The National Hockey League, like most sports leagues, is cyclical.
Case in point: for many seasons this millennium, the league’s most skilled and capable teams resided in the Western Conference. We remember the dynasties – Detroit under Mike Babcock, Chicago under Joel Quenneville, and Los Angeles under Darryl Sutter all won multiple titles and made life extraordinarily difficult for other Western Conference contenders.
Times have changed. Over the past few seasons, the talent shift towards the Eastern Conference has been palpable, and it has led to what I consider a significant talent imbalance.
That’s not to say the Western Conference is devoid of skill. The league’s most dangerous team resides in Colorado, and Dallas and Vegas have already established themselves as credible Stanley Cup contenders this season.
But the rest of the conference leaves a lot to be desired. Juxtaposed against an Eastern Conference where it seems as though there are few soft parts of the schedule, it’s something we will have to persistently consider when evaluating the true talent level of each of these teams. Remember: 61 percent of a team’s schedule stems from conference play.
One way to gauge the health of a group of teams – be it at the division or conference level – is to evaluate how they do when they aren’t playing each other. The tables below show how the divisions have fared against each other by means of three measures: net shot differential, net expected goal differentials, and net goal differentials.
There are a few interesting takeaways from the data here:
– By total goal differential, the Atlantic (+11) and Metro (+26) are 37 goals better than the Western Conference across 127 head-to-head games so far. That means the average game between the two conferences sees the East winning by 0.3 goals.
– Metro Division teams have destroyed the Pacific Division teams in their respective head-to-head matches. In 32 games, Metro teams are 303 shots (+9.4 per game) and 22 goals (0.7 per game) better than the Pacific in these spots; notably, the Carolina Hurricanes took 11 out of a possible 12 points against Pacific foes to start the year on the basis of a +8 goal differential.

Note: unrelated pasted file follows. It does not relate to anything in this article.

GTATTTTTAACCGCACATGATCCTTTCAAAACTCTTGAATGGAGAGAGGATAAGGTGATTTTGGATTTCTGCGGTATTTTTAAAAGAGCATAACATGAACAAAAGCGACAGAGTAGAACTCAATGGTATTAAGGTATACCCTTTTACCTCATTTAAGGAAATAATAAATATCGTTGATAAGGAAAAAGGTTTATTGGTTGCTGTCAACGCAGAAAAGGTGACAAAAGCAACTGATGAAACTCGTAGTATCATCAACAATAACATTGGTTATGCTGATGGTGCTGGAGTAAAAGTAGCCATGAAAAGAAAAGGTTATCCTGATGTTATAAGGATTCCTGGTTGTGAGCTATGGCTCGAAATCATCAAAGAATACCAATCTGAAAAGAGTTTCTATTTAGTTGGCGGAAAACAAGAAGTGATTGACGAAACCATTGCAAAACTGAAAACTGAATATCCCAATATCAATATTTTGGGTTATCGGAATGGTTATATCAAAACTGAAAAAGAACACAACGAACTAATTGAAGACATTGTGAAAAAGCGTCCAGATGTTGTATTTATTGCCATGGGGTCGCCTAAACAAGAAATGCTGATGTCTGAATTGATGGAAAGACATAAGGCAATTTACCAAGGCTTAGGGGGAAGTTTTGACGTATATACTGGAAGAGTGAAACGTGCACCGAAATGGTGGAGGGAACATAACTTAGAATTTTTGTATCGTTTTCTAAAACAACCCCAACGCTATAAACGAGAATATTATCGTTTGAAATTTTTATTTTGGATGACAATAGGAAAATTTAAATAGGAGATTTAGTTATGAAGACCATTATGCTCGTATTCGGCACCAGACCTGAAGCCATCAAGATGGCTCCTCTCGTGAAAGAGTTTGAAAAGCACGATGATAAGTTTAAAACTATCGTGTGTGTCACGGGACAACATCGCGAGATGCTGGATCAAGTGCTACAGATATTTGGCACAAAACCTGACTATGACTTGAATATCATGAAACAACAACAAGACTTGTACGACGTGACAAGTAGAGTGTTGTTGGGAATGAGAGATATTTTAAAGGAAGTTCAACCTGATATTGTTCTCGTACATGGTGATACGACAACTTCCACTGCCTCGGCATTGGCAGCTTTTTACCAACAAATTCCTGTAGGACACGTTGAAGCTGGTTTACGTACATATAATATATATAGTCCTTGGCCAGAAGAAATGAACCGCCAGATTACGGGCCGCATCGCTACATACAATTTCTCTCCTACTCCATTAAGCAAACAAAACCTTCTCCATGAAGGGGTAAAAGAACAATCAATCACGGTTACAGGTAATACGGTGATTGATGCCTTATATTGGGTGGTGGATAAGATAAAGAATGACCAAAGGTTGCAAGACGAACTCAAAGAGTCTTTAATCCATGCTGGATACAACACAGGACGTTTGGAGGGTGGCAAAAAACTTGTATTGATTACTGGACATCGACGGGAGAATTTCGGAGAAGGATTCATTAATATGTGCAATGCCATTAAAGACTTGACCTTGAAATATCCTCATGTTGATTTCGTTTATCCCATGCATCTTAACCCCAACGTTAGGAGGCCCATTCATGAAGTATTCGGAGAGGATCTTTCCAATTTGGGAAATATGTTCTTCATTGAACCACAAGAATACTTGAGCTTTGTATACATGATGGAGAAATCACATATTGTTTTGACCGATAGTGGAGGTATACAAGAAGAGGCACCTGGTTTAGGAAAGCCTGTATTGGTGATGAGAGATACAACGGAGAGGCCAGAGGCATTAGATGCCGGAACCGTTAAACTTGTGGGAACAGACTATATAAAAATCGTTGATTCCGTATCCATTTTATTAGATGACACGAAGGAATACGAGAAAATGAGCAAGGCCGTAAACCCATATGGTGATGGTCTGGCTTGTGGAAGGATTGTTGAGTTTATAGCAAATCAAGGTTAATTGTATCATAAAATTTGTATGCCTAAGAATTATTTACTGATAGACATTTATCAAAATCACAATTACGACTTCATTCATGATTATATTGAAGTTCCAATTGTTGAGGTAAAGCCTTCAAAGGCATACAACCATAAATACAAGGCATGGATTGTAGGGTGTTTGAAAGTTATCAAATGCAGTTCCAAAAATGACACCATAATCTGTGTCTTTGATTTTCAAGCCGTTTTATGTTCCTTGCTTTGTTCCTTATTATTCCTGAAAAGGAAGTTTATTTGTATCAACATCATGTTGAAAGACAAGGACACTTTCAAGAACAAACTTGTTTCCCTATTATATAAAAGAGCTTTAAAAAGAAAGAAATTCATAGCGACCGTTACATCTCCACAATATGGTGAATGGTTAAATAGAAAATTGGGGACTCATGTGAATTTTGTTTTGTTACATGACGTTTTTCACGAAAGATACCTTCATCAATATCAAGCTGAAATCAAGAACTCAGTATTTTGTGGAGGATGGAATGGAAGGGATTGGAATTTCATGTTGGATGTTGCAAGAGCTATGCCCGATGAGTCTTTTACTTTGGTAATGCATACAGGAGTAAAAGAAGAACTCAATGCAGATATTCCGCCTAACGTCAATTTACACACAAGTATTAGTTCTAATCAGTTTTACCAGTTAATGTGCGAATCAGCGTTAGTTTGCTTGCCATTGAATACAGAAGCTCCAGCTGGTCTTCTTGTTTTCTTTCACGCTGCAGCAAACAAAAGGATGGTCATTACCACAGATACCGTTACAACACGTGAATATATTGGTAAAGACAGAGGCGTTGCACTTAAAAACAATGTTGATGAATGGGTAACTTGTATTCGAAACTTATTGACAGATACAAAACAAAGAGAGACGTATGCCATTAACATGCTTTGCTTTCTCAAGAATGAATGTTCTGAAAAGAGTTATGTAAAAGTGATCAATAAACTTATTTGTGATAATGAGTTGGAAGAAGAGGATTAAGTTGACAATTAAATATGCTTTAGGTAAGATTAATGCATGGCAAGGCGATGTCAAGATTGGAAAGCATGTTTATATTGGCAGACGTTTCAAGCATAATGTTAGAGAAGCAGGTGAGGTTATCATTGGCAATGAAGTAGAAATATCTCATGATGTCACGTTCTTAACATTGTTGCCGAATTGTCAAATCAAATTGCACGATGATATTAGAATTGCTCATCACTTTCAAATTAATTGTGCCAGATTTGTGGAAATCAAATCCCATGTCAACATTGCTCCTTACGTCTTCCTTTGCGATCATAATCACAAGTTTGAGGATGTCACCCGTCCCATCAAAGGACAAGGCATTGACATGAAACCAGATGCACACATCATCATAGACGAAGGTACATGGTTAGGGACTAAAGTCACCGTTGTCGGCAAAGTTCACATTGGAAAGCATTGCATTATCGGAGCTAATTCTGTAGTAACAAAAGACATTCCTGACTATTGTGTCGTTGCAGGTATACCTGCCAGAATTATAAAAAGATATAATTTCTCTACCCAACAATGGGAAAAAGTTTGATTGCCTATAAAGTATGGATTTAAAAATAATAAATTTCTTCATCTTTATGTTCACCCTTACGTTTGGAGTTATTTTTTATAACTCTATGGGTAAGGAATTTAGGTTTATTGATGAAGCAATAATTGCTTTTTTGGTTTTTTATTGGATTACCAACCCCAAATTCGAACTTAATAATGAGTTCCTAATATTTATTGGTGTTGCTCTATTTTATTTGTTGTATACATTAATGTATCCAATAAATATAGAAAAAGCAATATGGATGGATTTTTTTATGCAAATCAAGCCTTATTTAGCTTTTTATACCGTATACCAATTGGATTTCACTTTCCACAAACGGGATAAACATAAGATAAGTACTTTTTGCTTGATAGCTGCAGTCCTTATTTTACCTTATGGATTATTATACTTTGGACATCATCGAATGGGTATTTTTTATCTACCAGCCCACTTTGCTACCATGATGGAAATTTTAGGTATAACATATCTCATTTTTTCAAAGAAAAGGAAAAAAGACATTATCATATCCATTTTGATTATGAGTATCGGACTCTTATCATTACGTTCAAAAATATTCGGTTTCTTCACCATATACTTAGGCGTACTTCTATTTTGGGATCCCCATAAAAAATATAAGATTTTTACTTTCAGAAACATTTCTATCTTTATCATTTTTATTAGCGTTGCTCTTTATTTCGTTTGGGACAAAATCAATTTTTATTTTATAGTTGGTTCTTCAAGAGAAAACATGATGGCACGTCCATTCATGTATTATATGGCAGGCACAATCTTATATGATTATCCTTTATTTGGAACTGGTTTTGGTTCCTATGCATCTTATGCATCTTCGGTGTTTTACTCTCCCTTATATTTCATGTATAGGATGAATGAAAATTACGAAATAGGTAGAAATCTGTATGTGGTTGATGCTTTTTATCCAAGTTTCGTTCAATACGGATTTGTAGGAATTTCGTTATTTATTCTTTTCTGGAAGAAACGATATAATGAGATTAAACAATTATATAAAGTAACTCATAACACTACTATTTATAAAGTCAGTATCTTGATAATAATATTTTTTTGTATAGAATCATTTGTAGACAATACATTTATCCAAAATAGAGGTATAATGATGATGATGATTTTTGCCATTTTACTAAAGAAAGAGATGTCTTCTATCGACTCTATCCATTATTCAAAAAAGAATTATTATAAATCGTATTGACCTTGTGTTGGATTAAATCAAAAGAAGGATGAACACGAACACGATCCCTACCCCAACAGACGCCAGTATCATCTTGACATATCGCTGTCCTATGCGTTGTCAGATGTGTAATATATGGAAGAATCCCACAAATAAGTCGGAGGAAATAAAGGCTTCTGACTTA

– With Carolina’s dominance, New Jersey’s surge in the standings, and the division’s numbers against the West, you might be inclined to think that the power of the NHL resides in the Metro. I think that remains to be seen. For as good as the Metro looks, they have been beaten soundly within the conference by their Atlantic Division peers – Atlantic teams are 23 goals better than the Metro in 46 games (+0.5 goals per game), although the underlying numbers are extremely close between the two.
– The Central Division looks rancid, in large part because the talent (Colorado and Dallas) are struggling to offset five minnows (St. Louis, Nashville, Minnesota, Chicago, and Arizona are 58 goals underwater as a group, and those goal numbers appear flattering in light of the grim shot and scoring chance disadvantages they carry on a nightly basis). If nothing else, the flurry of slow-starting teams in this division has opened the door for the Winnipeg Jets (+8 goals year-to-date), who may be talented enough to secure a top-three spot in the division.
The top of the Western Conference still seems robust, but weakness in the middle, with another cut of teams (hello Chicago, Arizona, and Anaheim) already eyeing the draft lottery, spells an easier road for contenders west of the Mississippi.
Certainly in relation to that of their Eastern Conference peers, who look like they are preparing for a knife fight through game 82.
Data via Natural Stat Trick, NHL.com, Hockey Reference, Evolving Hockey